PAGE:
New Maryland Law Requiring Accommodations for Pregnant Employees Becomes Effective October 1, 2013
Beginning October 1, 2013, Maryland employers with 15 or more employees must comply with the recently enacted Reasonable Accommodations for Disabilities Due to Pregnancy Act, which requires that Maryland employers provide reasonable accommodations to employees with disabilities caused or contributed to by pregnancy. The Act makes it unlawful for an employer to fail or refuse to make a reasonable accommodation for the known disability of an otherwise qualified employee unless the accommodation imposes an undue hardship on the employer.
Like the federal Pregnancy Discrimination Act, the new Maryland law requires all written and unwritten employment policies and practices to be applied to disabilities due to pregnancy or childbirth on the same terms and conditions as they are applied to other temporary disabilities. If a pregnant employee requests a reasonable accommodation, the Act requires that an employer explore certain reasonable accommodations with the employee, specifically including as follows:
- Changing the employee’s job duties;
- Changing the employee’s work hours;
- Relocating the employee’s work area;
- Providing mechanical or electrical aids;
- Transferring the employee to a less strenuous or less hazardous position; or
- Providing the employee with leave from his or her position.
The Act permits an employer to require its employees to provide a certification from a health care provider concerning the medical advisability of a reasonable accommodation to the same extent a certification would be required for other temporary disabilities. If an employee requests to be transferred to a less strenuous or less hazardous position, the Act requires that the employer honor the request if the employer has a policy, practice or collective bargaining agreement requiring or authorizing the transfer of other temporarily disabled employees. Similarly, if an employee requests to be transferred to a less strenuous or less hazardous position and the employee’s medical provider advises the transfer, an employer is required to transfer the employee. The Act does not, however, require that the employee be transferred where the transfer would require the employer to do any of the following:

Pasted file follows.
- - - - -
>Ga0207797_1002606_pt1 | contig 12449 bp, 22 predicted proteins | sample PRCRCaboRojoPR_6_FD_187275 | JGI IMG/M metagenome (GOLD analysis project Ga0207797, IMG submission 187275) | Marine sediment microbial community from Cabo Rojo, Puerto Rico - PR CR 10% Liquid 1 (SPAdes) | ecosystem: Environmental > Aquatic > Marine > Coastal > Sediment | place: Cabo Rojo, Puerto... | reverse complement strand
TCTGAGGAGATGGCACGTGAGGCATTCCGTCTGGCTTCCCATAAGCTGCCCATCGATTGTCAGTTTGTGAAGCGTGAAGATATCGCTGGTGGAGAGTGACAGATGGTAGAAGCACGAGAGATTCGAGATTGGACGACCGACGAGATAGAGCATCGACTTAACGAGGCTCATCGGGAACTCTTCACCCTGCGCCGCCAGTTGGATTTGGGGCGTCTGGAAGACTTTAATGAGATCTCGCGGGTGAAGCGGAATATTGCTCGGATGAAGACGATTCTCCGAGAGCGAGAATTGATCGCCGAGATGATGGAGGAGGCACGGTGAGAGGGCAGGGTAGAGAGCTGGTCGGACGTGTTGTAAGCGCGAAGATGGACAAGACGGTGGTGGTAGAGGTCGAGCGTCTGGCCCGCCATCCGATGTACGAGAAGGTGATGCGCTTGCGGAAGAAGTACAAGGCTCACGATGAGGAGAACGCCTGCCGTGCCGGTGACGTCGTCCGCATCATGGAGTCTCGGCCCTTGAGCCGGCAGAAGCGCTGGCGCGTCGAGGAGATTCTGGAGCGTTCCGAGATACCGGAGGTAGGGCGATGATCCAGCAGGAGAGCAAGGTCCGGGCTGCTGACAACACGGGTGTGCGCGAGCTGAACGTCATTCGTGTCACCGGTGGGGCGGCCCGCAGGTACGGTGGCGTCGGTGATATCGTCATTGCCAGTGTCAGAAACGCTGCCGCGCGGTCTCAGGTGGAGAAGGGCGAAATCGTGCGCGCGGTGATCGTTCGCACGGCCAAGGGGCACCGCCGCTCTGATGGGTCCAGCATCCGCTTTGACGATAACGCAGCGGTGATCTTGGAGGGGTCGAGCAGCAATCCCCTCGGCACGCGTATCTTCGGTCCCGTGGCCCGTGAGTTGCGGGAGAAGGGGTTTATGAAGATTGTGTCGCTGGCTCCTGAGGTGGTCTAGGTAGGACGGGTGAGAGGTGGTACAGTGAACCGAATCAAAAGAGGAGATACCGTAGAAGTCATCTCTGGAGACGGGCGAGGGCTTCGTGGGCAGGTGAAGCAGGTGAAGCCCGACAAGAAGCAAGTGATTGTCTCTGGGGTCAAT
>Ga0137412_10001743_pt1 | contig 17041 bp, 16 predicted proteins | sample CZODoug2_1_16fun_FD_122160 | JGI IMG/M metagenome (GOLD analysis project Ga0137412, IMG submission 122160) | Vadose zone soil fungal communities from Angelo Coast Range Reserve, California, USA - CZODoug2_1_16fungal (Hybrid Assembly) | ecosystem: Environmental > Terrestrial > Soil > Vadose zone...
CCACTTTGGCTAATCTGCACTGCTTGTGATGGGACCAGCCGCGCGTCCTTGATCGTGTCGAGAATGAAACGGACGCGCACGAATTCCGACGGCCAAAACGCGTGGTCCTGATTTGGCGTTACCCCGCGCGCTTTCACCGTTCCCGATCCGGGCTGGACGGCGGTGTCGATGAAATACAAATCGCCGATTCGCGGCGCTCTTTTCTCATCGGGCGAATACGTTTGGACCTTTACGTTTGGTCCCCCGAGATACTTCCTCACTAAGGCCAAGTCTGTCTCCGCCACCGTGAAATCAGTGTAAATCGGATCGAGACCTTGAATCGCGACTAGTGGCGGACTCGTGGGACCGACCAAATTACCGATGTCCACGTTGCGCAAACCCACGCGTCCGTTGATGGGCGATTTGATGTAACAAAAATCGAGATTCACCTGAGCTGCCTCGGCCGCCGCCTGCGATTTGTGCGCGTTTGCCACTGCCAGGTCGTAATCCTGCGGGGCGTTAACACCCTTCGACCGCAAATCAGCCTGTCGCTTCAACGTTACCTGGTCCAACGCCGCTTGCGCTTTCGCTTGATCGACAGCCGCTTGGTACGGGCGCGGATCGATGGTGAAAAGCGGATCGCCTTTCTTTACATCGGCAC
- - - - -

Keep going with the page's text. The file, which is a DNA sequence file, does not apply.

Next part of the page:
- Create additional employment that the employer would not otherwise create;
- Discharge any employee;
- Transfer any employee with more seniority than the pregnant employee requesting the transfer; or
- Promote any employee who is not qualified to perform the job.
Significantly, the Act requires employers to post—in a conspicuous location—a notice informing employees of the rights provided under the law. Employers must also include information in their employee handbooks on reasonable accommodations and leave available to employees with disabilities caused or contributed to by pregnancy.
To ensure compliance with the Act, Maryland employers should update their employee handbooks and other policies relating to disability accommodation prior to October 1. Employers must also ensure that they are in compliance with the Act’s posting requirement in advance of the Act’s effective date.
For more information on this important development, feel free to contact the author or the Saul Ewing attorney with whom you normally work.